Michelin has a large museum here that is well done (but do all corporate museums prohibit photography? very annoying)--lots about how the tire came to be invented and promoted as well as information about other industries that Michelin has been involved in. I'm always a sucker for historical advertisements, and there was one room devoted to Michelin advertising.

I finally figured out why the Michelin man is white. The first tires used white cotton fibers with the rubber, and they looked not exactly white but at least whitish.

And did you know the Michelin man has a name? Bibendum. It comes from the first ad that featured him. Michelin's great innovation was inventing a tire that could be quickly and easily repaired in case of puncture. Its competitors, notably Dunlop tires of Britain, fought furious ad campaigns over whose tire technology was preferable.

In this ad, other tire companies' tires are sitting around watching with amazement as the Michelin tire drinks a toast with a glass full of shards of glass and other sharp bits of things Roughly translated, the ad says, "Now drink up! To your health! That is to say, the Michelin tire drinks up the obstacle."

And thus, Bibendum, aka The Michelin Man, was born.

Monday, July 04, 2011

Hollywood stars, Auvergne style

Embedded in the sidewalk here and there around the city are metal plates celebrating native sons and daughters. At first we thought they were (very cool) drain plates, but they're just public art.

There's one of the founders of the city--she lived in 1195!

And the Gaul commander who defied the Romans for years (1200 years before Comtesse G!).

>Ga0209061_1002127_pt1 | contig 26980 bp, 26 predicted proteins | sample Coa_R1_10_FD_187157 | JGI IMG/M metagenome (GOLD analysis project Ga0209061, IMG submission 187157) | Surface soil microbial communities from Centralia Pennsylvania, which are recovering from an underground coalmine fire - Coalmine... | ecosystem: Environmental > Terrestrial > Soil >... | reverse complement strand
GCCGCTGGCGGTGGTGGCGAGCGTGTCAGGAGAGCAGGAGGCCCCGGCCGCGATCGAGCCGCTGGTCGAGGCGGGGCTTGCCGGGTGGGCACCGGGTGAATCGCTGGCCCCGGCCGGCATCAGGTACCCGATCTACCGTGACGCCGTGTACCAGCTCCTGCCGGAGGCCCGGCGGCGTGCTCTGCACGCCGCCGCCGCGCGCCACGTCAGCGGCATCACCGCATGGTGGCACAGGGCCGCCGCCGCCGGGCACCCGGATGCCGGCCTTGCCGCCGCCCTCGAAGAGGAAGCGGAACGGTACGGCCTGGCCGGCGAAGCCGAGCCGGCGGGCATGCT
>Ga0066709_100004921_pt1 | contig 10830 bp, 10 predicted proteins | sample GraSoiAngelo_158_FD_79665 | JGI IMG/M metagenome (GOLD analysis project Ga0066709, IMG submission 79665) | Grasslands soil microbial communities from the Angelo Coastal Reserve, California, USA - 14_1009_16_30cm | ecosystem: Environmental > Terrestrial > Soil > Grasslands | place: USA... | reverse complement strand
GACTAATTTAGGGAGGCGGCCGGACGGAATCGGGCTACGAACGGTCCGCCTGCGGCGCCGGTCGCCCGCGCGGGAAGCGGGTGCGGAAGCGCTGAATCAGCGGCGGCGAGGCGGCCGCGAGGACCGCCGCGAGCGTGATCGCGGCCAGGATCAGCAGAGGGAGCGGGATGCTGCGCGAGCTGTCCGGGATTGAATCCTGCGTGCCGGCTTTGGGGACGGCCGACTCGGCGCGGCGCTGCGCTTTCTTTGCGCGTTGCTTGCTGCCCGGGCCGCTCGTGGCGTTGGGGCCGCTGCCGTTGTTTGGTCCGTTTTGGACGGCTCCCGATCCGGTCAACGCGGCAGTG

Pope Urban II who opened the first crusade in Clermont-Ferrand in November 1095.

And finally, that Johnny-come-lately, Blaise Pascal, who was born in Clermont-Ferrand in 1623 and helped to develop geometry and to defend the scientific method.

Sometimes living in Europe reminds me just how very, very young the United States is.

Happy Fourth of July!

Saturday, July 02, 2011

Beware your food

Health warnings printed on advertisements originated in the US, but they've adopted them here in France as well. All alcohol ads contain warnings like this one, "Alcohol abuse is dangerous to your health. Consume in moderation."

But French health warnings don't end with cigarettes and alcohol.

Down at the bottom, these say, "For your health, eat less fat, less sugar, and less salt.

This one urges, "Eat a varied diet. It's better for your health."

And this soda pop ad reminds, "For your health, avoid snacking between meals."

We may be in the land of cheese and butter-filled pastries, but it's also the land of nutritional awareness.

Friday, July 01, 2011

Up a tree

I always loved climbing trees when I was little. (Actually, I still do.)

One of the great gifts of going almost every day to the park without an agenda, without a plan, is that Isaac and Eleanor, all on their own, discovered that they love climbing trees too.

Lots of scuffed knees and heart-stopping moments for Mom, but sheer delight for the kids.

Thursday, June 30, 2011

More tree love